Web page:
Basics Of Photography

Photography 101: Understanding the Basics Of Photography

Understanding the basics of photography is very important to take good shots. This article will explain to you the photography basics, that will help in understanding and adjusting the exposure, composing the shots, and the knowing the controls of a digital camera.
Photography is a very interesting activity, whether pursued professionally or as a hobby. With the advent of digital cameras, photography has become a very easy subject to be learned. The biggest advantage of digital over film camera is that it allows the user to click as many pictures as they want, while in film photography the film allows limited number of pictures to be taken. With digital cameras one can also have a quick preview of the shots taken, and check the output to review and improve their work. But, whether learning photography using digital camera or a film-based one, learning the basics will greatly help while shooting different subjects.
Understanding Exposure
Whether it comes to basics of film or digital photography, understanding the exposure triangle is imperative. The exposure triangle constitute the ISO, the shutter speed, and the aperture. Play with the different settings of these three elements and review your shots. Many digital cameras have the option that shows the exposure as 0 (zero), which means the scene is properly exposed, underexposed setting is displayed with the minus sign, and overexposed with a plus. So, always frame your shots that have a zero exposure setting to click well-lit shots by adjusting the below basic elements and their settings.
ISO: The ISO is the measure of a digital camera's sensor's sensitivity to light. The figures like 100, 200, 400, etc., are the settings used to display ISO in a camera. Keep the ISO higher when there is less light or when the subject is moving; and maintain a high ISO to get more sharpness and less noise in your shots and when there is sufficient light to expose your subject.
Shutter Speed: Shutter speed is defined as the amount of times the shutter of the camera is left open. Shutter speed is measured in fractions and figures like 1/1500,1/250,1/60, 1/8, etc. Some cameras even allow slow shutter speeds of 1 second to 30 seconds, and few digital cameras shutter speed setting have 'bulb' setting that allows the user to keep the shutter open for as long as the user wants. For shutter speeds higher than 1/8 you will need a tripod or the image stabilizer option. Faster shutter speed will allow you to capture the motion lines like the traffic lines. Slower shutter speeds will allow you to freeze motion like water droplets falling.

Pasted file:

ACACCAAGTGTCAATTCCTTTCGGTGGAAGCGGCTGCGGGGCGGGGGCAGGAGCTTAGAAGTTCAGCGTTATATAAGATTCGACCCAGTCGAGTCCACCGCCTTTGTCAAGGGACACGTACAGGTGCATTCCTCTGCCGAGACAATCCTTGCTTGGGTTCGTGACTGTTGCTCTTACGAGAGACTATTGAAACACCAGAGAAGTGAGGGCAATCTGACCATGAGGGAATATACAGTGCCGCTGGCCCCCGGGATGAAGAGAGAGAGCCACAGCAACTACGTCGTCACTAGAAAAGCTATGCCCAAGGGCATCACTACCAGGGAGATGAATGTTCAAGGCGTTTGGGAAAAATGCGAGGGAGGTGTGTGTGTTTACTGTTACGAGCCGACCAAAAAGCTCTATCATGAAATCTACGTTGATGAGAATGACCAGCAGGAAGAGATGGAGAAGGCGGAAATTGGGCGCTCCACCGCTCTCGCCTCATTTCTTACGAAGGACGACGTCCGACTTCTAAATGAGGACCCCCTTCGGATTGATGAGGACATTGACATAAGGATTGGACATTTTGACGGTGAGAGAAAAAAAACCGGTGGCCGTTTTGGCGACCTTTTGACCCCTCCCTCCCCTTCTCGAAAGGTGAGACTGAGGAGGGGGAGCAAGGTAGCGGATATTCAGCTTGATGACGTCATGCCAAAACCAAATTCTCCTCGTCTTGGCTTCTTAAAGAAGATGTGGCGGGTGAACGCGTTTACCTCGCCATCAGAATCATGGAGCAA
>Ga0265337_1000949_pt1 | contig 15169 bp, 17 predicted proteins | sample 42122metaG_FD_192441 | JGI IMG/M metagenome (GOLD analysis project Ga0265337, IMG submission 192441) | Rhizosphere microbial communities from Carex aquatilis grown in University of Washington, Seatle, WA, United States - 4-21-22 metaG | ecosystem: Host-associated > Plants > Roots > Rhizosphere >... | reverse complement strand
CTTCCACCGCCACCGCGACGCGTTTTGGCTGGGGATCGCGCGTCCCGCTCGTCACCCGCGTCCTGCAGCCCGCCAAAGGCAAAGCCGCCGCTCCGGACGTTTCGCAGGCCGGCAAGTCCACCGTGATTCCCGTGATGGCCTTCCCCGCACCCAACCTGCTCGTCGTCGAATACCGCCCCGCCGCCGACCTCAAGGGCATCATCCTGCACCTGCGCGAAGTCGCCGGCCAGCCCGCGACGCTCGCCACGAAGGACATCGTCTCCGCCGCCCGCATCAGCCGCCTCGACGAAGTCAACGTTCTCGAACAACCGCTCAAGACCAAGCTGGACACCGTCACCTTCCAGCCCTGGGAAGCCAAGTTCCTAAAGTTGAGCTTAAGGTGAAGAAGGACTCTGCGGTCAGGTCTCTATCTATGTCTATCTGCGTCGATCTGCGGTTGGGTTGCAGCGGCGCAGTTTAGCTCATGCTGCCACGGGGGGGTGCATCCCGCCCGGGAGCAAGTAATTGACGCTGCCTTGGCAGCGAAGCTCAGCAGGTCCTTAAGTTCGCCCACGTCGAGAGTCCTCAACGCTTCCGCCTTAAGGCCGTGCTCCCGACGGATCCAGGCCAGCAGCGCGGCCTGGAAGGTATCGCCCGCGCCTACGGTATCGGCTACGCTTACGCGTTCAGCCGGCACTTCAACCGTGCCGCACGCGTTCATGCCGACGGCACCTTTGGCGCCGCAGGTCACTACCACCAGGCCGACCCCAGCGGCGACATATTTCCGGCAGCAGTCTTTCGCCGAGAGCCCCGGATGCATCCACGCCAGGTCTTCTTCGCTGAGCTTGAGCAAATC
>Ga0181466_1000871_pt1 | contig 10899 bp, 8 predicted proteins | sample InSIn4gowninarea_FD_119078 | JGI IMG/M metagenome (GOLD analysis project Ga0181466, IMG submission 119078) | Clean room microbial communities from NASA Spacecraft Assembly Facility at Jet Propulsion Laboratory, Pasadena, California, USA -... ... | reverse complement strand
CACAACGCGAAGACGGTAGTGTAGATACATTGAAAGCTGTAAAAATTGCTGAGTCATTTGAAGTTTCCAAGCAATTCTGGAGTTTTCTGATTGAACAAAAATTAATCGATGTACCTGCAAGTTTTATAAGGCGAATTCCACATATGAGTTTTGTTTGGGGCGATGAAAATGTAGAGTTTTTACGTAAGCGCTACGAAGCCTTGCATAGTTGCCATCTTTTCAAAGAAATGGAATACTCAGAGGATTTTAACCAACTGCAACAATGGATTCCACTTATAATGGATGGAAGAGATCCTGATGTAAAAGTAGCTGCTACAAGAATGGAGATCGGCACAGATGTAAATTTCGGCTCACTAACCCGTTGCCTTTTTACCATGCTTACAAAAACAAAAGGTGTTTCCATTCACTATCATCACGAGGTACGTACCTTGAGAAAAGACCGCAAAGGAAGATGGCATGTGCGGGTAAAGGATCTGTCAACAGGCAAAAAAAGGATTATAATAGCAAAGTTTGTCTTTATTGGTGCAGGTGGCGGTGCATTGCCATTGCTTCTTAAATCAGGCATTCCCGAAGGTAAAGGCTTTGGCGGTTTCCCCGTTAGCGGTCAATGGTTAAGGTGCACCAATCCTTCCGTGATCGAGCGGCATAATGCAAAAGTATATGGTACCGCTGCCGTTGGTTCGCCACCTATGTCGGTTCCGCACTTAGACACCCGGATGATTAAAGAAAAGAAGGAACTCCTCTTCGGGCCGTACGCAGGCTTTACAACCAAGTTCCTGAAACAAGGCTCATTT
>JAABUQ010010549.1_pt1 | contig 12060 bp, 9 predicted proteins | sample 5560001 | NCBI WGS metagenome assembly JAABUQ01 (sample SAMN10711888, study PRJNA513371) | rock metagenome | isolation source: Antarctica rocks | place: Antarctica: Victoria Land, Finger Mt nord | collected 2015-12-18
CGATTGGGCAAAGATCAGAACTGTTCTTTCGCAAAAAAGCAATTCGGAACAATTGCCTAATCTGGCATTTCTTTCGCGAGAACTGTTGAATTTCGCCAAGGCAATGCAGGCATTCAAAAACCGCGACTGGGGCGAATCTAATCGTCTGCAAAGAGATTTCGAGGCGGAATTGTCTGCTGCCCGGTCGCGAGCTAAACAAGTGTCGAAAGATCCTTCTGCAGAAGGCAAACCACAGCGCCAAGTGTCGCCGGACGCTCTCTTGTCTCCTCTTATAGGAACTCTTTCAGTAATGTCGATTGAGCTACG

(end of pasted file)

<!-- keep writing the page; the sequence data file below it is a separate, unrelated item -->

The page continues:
Aperture: This is the size of the opening in the lens of the camera. It is measured in f-stops and you will see setting like f/2.8, f/4, f/5.6, f/22, etc. One important point to remember is that f/22 is actually smaller than the setting of f/2.8, which means that when there are smaller denominators there is larger f-stops and vice versa. Keeping the aperture small will help you to create a depth of field. Keeping a large aperture will help to focus on the complete scene.
Basics of Composition
Understanding the basics of composition will greatly help to shoot better pictures. One way to compose your picture is to fill the frame, second way is to understand the rule of thirds. To understand the rule of thirds imagine two equally spaced vertical lines and two equally spaced horizontal lines in a rectangle. The four areas where the lines intersect with each other are the points where one should try to place their subject. As these are the areas where the eye is first compelled to look at.
Basics Controls of Digital Cameras
There are many auto modes on the camera, that allow the user to just point and shoot, without changing any exposure setting. Some of the modes are landscape, sports, night landscape, night portrait, party, sunset, etc. Another mode is macro, which allows you to take macro shots that let you capture the details and texture in close-up shots. You can switch to manual mode and play around with the ISO, aperture, and shutter speed settings to control the exposure. There are controls in digital camera that allow you to shoot in sepia, black and white, and other modes, than the usual color pictures mode. Certain cameras for digital photography even offer the image stabilization option, which should be always kept on as it reduces the chance of blurring the shot.
So, practice with different exposure settings in your camera and remember to follow the rule of thirds to compose your shots better. Good luck!